Friday, January 20, 2017

India court bars Muslim clerics issuing divorce decrees


Muslim clerics have no authority to issue divorce certificates, a High Court in India has ruled, invalidating such decrees already issued by a top cleric in Tamil Nadu state in southern India.
The ruling was in response to a petition filed by activist and lawyer Bader Sayeed questioning the constitutional validity of such divorce certificates. 

The court also banned clerics issuing such certificates in the future.

British colonial law allowed for local governments to appoint Muslim clerics or kazis to officiate and record Muslim marriages. Kazis continue to operate but they have no legal power to grant divorce certificates to people, she said.

"They have no role in a Muslim’s life. Their role is ceremonial. Muslims are free to have marriages without them too. They officiate at marriages only if the family invites them," she said.

Sayeed termed the judgment "a big step" and said it will help Muslim women who "run from pillar to post with such divorce decrees validated by clerics. They are uneducated and poor and don’t know what to do."

She and other women leaders said Islamic personal laws existing in India allows a man to divorce his wife uttering "talaq" (I divorce you) three times in a row. Clerics easily validate such divorces, without consulting or even talking to the couples.

In this age of technology, instances of Muslim women getting divorced over the phone and social media platforms have emerged. Media reports have even shown men divorcing their wife for not finding their packet of cigarettes.

India has many religion-based laws to govern marriage, divorce, inheritance and adoption for Hindus, Muslims, Christians and Parsis. While Sikhs, Buddhists and Jains follow laws applicable to Hindus, those not following any religion can get married under the Special Marriage Act.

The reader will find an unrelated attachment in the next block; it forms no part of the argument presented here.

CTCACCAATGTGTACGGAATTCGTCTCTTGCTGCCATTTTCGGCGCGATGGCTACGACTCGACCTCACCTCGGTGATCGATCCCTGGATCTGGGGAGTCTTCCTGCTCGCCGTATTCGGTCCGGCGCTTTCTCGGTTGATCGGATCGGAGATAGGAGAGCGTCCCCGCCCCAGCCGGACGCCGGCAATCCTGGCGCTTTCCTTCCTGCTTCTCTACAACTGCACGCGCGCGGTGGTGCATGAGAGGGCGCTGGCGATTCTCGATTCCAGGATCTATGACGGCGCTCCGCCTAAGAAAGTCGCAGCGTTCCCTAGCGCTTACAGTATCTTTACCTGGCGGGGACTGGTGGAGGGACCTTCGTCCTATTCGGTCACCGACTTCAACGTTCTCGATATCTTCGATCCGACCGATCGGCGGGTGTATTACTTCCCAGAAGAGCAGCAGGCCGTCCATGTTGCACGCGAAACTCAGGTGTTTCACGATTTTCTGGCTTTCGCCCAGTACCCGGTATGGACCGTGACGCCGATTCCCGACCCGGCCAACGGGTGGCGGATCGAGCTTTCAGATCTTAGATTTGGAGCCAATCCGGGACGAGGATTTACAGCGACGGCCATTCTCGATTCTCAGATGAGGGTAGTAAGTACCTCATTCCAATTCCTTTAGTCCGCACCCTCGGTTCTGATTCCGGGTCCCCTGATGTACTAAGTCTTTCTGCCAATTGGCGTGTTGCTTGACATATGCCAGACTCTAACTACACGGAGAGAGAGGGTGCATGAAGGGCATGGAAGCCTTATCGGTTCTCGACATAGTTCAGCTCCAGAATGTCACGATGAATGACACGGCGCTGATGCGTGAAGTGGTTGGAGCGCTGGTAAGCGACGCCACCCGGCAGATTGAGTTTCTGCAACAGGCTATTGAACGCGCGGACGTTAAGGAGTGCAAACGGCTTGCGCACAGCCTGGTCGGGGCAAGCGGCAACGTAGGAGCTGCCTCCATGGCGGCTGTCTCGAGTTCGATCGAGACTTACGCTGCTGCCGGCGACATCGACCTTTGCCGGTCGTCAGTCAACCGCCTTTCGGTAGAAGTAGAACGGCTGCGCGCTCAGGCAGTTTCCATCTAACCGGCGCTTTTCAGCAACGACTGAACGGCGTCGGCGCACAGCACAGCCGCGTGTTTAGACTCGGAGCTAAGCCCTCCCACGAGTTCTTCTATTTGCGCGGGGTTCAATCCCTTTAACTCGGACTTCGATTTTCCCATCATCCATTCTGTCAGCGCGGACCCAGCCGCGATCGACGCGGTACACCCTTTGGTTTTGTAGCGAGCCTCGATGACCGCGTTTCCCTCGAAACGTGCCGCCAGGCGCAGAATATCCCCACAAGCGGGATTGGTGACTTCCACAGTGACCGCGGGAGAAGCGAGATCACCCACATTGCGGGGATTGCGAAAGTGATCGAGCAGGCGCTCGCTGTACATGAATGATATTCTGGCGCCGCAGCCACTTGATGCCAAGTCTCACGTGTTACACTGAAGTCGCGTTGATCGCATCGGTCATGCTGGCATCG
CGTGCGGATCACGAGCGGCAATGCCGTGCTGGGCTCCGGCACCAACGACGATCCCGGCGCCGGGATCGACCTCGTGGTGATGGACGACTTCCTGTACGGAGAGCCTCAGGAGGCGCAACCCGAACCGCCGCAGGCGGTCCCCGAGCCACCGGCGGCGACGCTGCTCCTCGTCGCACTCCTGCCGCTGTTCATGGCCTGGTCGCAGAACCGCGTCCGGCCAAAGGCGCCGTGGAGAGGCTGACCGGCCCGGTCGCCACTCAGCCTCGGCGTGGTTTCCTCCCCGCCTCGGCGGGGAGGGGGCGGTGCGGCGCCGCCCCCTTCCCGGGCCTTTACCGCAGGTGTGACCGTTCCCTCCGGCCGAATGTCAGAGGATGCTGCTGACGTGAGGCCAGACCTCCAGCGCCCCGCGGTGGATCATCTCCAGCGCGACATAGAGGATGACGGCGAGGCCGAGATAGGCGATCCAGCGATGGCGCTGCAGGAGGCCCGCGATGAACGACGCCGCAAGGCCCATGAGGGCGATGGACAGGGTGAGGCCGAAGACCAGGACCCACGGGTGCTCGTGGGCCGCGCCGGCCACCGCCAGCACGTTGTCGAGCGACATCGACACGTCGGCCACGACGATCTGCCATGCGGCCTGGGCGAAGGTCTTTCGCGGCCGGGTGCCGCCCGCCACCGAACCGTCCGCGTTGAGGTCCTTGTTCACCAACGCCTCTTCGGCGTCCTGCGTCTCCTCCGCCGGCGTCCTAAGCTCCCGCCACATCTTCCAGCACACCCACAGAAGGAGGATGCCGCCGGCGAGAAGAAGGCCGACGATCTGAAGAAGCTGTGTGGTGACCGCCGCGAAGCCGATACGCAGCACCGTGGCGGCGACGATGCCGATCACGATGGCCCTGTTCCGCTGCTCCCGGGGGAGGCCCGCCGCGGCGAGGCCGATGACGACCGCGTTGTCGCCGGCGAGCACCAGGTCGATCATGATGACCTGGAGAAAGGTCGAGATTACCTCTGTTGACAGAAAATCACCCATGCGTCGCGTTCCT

However, this new ruling will have no effect on how the church looks at the sacrament of marriage and their validity in case of need, said Father Paul Mullassery, a canon lawyer in southern India.

Already, a 1997 Supreme Court judgment ruled that church court rulings on marriage will have no civil validity. "Church courts do not claim civil effect. We only deal with marriage as a sacrament and its validity," Father Mullassery said.

Catholic women activist and lawyer Sister Mary Scaria welcomed the latest ruling as a "positive step" that will "bring about gender equality and gender justice."

The Delhi-based lawyer and member of the Sisters of Charity of Jesus and Mary congregation told ucanews.com that "discriminatory provision against women should be struck down" otherwise it would counter the constitution that grants equal rights to all citizens.

Jagmati Sangwan, general secretary of the All India Democratic Women’s Association, told ucanews.com that the constitution is the last word for Indians and these "religious, extra-constitutional bodies cannot be considered valid."

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